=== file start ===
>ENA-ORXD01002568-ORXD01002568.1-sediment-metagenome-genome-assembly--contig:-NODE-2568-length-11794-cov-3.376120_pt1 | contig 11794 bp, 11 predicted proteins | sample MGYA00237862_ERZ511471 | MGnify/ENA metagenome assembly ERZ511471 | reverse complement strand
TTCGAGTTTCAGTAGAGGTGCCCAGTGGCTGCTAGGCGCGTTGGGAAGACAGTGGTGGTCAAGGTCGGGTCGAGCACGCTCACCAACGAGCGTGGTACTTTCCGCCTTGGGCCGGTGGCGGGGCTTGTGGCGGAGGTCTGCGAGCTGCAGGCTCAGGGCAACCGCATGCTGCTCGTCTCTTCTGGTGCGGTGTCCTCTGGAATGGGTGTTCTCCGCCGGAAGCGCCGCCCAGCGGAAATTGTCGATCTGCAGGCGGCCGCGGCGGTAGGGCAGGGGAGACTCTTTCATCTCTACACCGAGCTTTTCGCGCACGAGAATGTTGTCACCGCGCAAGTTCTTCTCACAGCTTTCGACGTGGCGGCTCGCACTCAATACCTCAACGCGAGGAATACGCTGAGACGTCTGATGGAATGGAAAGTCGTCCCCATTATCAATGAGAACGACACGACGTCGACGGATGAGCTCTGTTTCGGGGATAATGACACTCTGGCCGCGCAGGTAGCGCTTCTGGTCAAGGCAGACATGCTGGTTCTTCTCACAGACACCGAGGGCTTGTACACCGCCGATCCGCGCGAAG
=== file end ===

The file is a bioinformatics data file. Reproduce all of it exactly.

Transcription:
>ENA-ORXD01002568-ORXD01002568.1-sediment-metagenome-genome-assembly--contig:-NODE-2568-length-11794-cov-3.376120_pt1 | contig 11794 bp, 11 predicted proteins | sample MGYA00237862_ERZ511471 | MGnify/ENA metagenome assembly ERZ511471 | reverse complement strand
TTCGAGTTTCAGTAGAGGTGCCCAGTGGCTGCTAGGCGCGTTGGGAAGACAGTGGTGGTCAAGGTCGGGTCGAGCACGCTCACCAACGAGCGTGGTACTTTCCGCCTTGGGCCGGTGGCGGGGCTTGTGGCGGAGGTCTGCGAGCTGCAGGCTCAGGGCAACCGCATGCTGCTCGTCTCTTCTGGTGCGGTGTCCTCTGGAATGGGTGTTCTCCGCCGGAAGCGCCGCCCAGCGGAAATTGTCGATCTGCAGGCGGCCGCGGCGGTAGGGCAGGGGAGACTCTTTCATCTCTACACCGAGCTTTTCGCGCACGAGAATGTTGTCACCGCGCAAGTTCTTCTCACAGCTTTCGACGTGGCGGCTCGCACTCAATACCTCAACGCGAGGAATACGCTGAGACGTCTGATGGAATGGAAAGTCGTCCCCATTATCAATGAGAACGACACGACGTCGACGGATGAGCTCTGTTTCGGGGATAATGACACTCTGGCCGCGCAGGTAGCGCTTCTGGTCAAGGCAGACATGCTGGTTCTTCTCACAGACACCGAGGGCTTGTACACCGCCGATCCGCGCGAAG